Cell lineage analysis is an essential tool for following cell fate by marking progenitor cells and determining the cell types into which they differentiate. By combining lineage tracing with perturbation methodologies, one can challenge the cell's developmental potential and interrogate the role of particular genes in normal developmental processes. Our single-plasmid technology enables concomitant delivery of guide RNAs, Cas9 and a fluorescent tag into embryonic cells by electroporation or via replication-incompetent avian retroviral delivery. By targeting genes in the neural tube and neural crest, retina, and segmental plate, we have demonstrated the versatility of our engineered RIA-CRISPR viruses. This single-plasmid approach could also be incorporated in other virus families, including adeno- and lenti-viruses for application in other species. Moreover, we have expanded the application of the CRISPR-Cas9 system to investigations involving live imaging. These modified constructs can be efficiently adapted to several tissues in the developing embryo to study behavior of mutant cells for either short-term or long-term analysis in their endogenous wild-type environment.
MATERIALS AND METHODS
Fertilized chicken embryos (Gallus gallus) were commercially obtained from local farms (Sun Valley and AA Laboratory Eggs, CA, USA) and developed to desired stages as per Hamburger and Hamilton (1951) in humidified incubators set to 37°C. For ex ovo experiments, embryos were developed for 18-21 h, whereas for in ovo experiments, eggs were incubated for 36-48 h to obtain HH10-HH12 embryos. Ex ovo electroporations were performed as previously described (Sauka-Spengler and Barembaum, 2008) by passing five 5.2 V pulses for 50 ms each every 100 ms. The electroporated embryos were then cultured in 1 ml albumin supplemented with penicillin/streptomycin (PenStrep) at 37°C. The next day, the embryos were screened for transfection efficiency (high fluorescence intensity within the neural tube in whole-mount embryos), and unhealthy and/or poorly transfected embryos were discarded. All plasmids were injected at a final concentration of 2.5 µg/µl. Specific-pathogen-free fertilized chicken eggs were also commercially obtained from Charles River Laboratories and incubated for similar durations as above.
The plasmid CAGG>nls-Cas9-nls-2a-Citrine (Addgene plasmid #92393, deposited by Tatjana Sauka-Spengler) was modified by inserting an EcoRI restriction enzyme site downstream of the Citrine sequence. The AscI-nls-hCas9-nls-2a-ClaI-Citrine-EcoRI/NotI fragment (using Cas9 from Gandhi et al., 2017) was ordered as a gene block from Twist Biosciences to generate the ‘Single-CRISPR' vector (Addgene plasmid #169097). The HH and HDV ribozyme sequences were PCR amplified from the plasmid pUDP044 (Addgene plasmid #101168, deposited by Jean-Marc Daran). A modified ‘shuttle vector' (Addgene plasmid #169098) was generated by inserting two BsaI restriction enzyme sites on opposite strands between the HH and HDV ribozyme sequences. Ctnnb1, Pax7, Sox10, Pax6 and the control protospacers were ligated into the shuttle vector, which allowed the amplification of the HH-gRNAf+e-HDV fragment. These fragments were directionally cloned downstream of Citrine in the modified CAGG>nls-Cas9-nls-2a-Citrine vector [for ligation into the RIA retrovirus backbone (Tang et al., 2019) under the regulation of the RIA promoter] or the ‘single-CRISPR' vector (for chick embryo electroporations). See supplementary Materials and Methods for a detailed protocol. gRNA protospacers used in this study are shown in Table S1.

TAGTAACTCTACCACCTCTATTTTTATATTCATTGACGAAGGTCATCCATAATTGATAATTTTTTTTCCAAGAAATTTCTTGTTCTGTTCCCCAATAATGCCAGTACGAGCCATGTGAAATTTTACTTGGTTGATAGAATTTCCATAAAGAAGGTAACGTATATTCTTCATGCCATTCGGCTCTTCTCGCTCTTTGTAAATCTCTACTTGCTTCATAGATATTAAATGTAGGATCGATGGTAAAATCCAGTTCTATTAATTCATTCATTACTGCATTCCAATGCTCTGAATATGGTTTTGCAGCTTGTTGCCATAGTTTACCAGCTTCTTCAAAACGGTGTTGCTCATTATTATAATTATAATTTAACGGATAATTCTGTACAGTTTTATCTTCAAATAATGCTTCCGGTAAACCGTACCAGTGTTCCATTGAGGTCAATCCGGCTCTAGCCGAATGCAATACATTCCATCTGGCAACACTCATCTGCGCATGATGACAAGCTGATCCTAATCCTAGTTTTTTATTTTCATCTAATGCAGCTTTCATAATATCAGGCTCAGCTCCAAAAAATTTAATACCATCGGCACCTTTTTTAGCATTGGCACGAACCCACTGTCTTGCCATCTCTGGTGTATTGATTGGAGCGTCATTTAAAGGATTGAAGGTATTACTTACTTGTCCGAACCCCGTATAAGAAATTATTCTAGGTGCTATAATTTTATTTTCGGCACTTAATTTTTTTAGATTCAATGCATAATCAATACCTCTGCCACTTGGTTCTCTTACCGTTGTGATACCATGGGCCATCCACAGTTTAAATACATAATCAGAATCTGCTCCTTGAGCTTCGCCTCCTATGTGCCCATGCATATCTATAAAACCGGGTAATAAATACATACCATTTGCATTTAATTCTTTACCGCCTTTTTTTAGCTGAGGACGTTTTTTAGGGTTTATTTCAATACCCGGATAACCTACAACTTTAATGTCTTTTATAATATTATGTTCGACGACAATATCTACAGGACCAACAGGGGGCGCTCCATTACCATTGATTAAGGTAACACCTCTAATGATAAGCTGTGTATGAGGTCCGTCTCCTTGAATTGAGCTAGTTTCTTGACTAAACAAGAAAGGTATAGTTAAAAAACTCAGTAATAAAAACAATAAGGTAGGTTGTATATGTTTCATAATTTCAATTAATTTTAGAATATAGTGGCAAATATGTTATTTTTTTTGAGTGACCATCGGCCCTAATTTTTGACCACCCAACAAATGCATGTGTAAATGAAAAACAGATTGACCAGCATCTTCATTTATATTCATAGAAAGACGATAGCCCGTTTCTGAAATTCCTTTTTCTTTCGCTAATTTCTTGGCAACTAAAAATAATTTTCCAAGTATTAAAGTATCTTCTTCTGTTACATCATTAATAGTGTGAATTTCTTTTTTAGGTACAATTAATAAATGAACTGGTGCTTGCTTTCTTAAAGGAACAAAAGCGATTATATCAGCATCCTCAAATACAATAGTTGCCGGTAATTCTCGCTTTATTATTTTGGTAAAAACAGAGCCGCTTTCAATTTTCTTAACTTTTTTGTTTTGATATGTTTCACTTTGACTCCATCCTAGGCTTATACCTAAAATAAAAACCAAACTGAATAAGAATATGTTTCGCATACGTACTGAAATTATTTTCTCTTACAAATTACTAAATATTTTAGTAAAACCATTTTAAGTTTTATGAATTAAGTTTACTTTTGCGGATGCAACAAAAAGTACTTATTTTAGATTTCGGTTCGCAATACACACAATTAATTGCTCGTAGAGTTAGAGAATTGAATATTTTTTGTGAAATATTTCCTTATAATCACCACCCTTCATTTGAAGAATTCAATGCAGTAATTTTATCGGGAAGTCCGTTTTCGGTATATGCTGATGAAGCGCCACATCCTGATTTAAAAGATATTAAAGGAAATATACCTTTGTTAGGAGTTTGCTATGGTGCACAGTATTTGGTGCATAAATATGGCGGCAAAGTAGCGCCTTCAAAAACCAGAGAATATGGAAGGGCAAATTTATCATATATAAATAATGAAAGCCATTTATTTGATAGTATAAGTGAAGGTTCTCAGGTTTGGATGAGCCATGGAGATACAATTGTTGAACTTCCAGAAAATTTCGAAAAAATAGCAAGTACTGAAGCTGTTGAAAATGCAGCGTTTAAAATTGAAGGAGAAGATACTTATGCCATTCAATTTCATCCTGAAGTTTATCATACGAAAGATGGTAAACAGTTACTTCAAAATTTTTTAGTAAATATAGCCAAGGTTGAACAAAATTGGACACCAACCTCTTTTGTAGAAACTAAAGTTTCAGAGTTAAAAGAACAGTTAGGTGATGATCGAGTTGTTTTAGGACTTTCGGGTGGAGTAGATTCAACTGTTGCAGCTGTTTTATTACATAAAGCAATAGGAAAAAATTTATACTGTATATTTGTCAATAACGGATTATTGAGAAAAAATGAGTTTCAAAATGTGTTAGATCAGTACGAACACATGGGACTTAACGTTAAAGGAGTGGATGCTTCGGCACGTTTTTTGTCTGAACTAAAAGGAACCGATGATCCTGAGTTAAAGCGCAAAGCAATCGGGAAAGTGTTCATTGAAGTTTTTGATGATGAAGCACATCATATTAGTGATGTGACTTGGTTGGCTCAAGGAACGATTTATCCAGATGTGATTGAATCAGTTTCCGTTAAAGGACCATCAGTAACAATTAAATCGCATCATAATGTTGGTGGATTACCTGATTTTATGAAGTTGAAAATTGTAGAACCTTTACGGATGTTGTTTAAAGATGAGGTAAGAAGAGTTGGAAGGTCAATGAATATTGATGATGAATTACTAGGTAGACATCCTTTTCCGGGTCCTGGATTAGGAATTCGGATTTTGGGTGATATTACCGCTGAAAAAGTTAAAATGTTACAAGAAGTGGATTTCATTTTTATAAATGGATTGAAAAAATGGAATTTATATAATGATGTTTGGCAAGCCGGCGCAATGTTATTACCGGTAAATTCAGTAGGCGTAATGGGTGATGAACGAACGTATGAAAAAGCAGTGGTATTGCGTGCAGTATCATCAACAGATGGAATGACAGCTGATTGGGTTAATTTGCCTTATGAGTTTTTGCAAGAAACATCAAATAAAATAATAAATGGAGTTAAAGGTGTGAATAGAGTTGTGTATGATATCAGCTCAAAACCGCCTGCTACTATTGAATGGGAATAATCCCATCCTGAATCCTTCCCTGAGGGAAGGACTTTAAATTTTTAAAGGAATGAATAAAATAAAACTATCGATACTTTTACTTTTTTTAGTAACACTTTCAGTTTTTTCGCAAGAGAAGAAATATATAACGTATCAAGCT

Tissue culture transfection experiments
Human osteosarcoma cells (U2OS, ATCC CRL-3455) were cultured in McCoy's 5a Modified Media (Thermo Fisher), and chicken fibroblasts (DF-1, ATCC CRL-12203) were cultured in DMEM (Corning), both supplemented with 10% fetal bovine serum (Gibco) and PenStrep (Corning) at 37°C with 5% CO2. Cells were seeded at a density of 0.04×106 cells per well into ibidi µ-Slide 8-well glass bottom imaging slides (ibidi, 80827) and incubated for 48 h before transfection using Lipofectamine 3000 (Invitrogen).
Virus preparation and injection